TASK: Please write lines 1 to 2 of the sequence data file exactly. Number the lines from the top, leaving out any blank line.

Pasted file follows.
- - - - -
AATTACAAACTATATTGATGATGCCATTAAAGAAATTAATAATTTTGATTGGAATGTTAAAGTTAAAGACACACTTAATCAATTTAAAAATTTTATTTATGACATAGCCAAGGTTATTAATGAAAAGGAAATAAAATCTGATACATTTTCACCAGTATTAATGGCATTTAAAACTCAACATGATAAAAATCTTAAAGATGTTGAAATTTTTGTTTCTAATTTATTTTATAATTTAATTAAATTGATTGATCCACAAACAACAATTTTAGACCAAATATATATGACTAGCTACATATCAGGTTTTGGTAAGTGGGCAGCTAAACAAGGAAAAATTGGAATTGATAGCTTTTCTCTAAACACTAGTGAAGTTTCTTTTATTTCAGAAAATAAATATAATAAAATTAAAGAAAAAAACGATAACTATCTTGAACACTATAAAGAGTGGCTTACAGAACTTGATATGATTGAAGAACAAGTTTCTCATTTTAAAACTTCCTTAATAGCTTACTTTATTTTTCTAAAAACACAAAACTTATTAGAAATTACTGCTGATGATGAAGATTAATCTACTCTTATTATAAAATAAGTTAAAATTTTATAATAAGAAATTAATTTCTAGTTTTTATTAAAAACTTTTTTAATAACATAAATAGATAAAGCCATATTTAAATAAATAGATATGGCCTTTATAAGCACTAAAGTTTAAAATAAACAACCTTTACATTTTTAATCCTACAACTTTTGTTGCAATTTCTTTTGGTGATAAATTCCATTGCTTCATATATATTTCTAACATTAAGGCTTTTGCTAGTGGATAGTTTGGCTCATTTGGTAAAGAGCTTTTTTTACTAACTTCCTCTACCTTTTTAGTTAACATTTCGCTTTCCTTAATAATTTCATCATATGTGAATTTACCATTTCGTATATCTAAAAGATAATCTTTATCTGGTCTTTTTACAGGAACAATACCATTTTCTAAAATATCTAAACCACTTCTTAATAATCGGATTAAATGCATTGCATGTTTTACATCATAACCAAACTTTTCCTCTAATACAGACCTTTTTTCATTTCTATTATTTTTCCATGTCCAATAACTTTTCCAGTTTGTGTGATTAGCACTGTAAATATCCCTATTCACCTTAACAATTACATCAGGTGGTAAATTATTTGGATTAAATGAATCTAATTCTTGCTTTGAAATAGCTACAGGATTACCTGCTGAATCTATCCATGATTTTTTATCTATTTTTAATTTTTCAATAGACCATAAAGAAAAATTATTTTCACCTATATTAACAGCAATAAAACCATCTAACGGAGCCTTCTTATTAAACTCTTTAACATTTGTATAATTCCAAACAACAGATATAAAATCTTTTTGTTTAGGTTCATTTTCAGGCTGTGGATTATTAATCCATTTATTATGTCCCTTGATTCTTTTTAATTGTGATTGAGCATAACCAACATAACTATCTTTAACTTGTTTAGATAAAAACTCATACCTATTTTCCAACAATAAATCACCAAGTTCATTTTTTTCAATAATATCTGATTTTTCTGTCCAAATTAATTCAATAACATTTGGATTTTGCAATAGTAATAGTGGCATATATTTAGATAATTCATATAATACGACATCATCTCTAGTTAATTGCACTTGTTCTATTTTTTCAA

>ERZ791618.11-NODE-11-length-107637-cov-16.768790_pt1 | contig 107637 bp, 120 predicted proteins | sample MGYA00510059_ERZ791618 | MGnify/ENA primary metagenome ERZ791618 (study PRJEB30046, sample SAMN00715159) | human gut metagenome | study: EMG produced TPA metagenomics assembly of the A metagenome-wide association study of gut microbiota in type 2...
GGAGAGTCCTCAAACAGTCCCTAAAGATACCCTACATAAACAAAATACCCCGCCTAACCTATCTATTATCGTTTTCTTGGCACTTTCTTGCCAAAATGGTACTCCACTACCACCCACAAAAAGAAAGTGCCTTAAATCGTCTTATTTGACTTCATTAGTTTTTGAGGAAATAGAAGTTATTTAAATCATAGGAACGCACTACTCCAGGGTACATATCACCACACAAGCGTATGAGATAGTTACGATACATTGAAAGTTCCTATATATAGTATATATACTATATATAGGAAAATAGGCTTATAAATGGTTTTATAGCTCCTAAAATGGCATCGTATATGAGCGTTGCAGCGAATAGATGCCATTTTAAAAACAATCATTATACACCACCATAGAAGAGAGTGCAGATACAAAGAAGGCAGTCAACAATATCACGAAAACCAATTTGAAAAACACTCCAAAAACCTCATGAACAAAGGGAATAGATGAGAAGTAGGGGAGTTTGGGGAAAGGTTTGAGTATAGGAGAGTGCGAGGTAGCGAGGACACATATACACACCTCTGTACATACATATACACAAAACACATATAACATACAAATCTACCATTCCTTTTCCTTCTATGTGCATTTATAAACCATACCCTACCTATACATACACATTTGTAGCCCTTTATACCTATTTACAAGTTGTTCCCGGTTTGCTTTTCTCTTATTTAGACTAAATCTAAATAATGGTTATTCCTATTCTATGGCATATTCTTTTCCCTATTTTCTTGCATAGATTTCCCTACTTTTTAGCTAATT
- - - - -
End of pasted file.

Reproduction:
AATTACAAACTATATTGATGATGCCATTAAAGAAATTAATAATTTTGATTGGAATGTTAAAGTTAAAGACACACTTAATCAATTTAAAAATTTTATTTATGACATAGCCAAGGTTATTAATGAAAAGGAAATAAAATCTGATACATTTTCACCAGTATTAATGGCATTTAAAACTCAACATGATAAAAATCTTAAAGATGTTGAAATTTTTGTTTCTAATTTATTTTATAATTTAATTAAATTGATTGATCCACAAACAACAATTTTAGACCAAATATATATGACTAGCTACATATCAGGTTTTGGTAAGTGGGCAGCTAAACAAGGAAAAATTGGAATTGATAGCTTTTCTCTAAACACTAGTGAAGTTTCTTTTATTTCAGAAAATAAATATAATAAAATTAAAGAAAAAAACGATAACTATCTTGAACACTATAAAGAGTGGCTTACAGAACTTGATATGATTGAAGAACAAGTTTCTCATTTTAAAACTTCCTTAATAGCTTACTTTATTTTTCTAAAAACACAAAACTTATTAGAAATTACTGCTGATGATGAAGATTAATCTACTCTTATTATAAAATAAGTTAAAATTTTATAATAAGAAATTAATTTCTAGTTTTTATTAAAAACTTTTTTAATAACATAAATAGATAAAGCCATATTTAAATAAATAGATATGGCCTTTATAAGCACTAAAGTTTAAAATAAACAACCTTTACATTTTTAATCCTACAACTTTTGTTGCAATTTCTTTTGGTGATAAATTCCATTGCTTCATATATATTTCTAACATTAAGGCTTTTGCTAGTGGATAGTTTGGCTCATTTGGTAAAGAGCTTTTTTTACTAACTTCCTCTACCTTTTTAGTTAACATTTCGCTTTCCTTAATAATTTCATCATATGTGAATTTACCATTTCGTATATCTAAAAGATAATCTTTATCTGGTCTTTTTACAGGAACAATACCATTTTCTAAAATATCTAAACCACTTCTTAATAATCGGATTAAATGCATTGCATGTTTTACATCATAACCAAACTTTTCCTCTAATACAGACCTTTTTTCATTTCTATTATTTTTCCATGTCCAATAACTTTTCCAGTTTGTGTGATTAGCACTGTAAATATCCCTATTCACCTTAACAATTACATCAGGTGGTAAATTATTTGGATTAAATGAATCTAATTCTTGCTTTGAAATAGCTACAGGATTACCTGCTGAATCTATCCATGATTTTTTATCTATTTTTAATTTTTCAATAGACCATAAAGAAAAATTATTTTCACCTATATTAACAGCAATAAAACCATCTAACGGAGCCTTCTTATTAAACTCTTTAACATTTGTATAATTCCAAACAACAGATATAAAATCTTTTTGTTTAGGTTCATTTTCAGGCTGTGGATTATTAATCCATTTATTATGTCCCTTGATTCTTTTTAATTGTGATTGAGCATAACCAACATAACTATCTTTAACTTGTTTAGATAAAAACTCATACCTATTTTCCAACAATAAATCACCAAGTTCATTTTTTTCAATAATATCTGATTTTTCTGTCCAAATTAATTCAATAACATTTGGATTTTGCAATAGTAATAGTGGCATATATTTAGATAATTCATATAATACGACATCATCTCTAGTTAATTGCACTTGTTCTATTTTTTCAA

>ERZ791618.11-NODE-11-length-107637-cov-16.768790_pt1 | contig 107637 bp, 120 predicted proteins | sample MGYA00510059_ERZ791618 | MGnify/ENA primary metagenome ERZ791618 (study PRJEB30046, sample SAMN00715159) | human gut metagenome | study: EMG produced TPA metagenomics assembly of the A metagenome-wide association study of gut microbiota in type 2...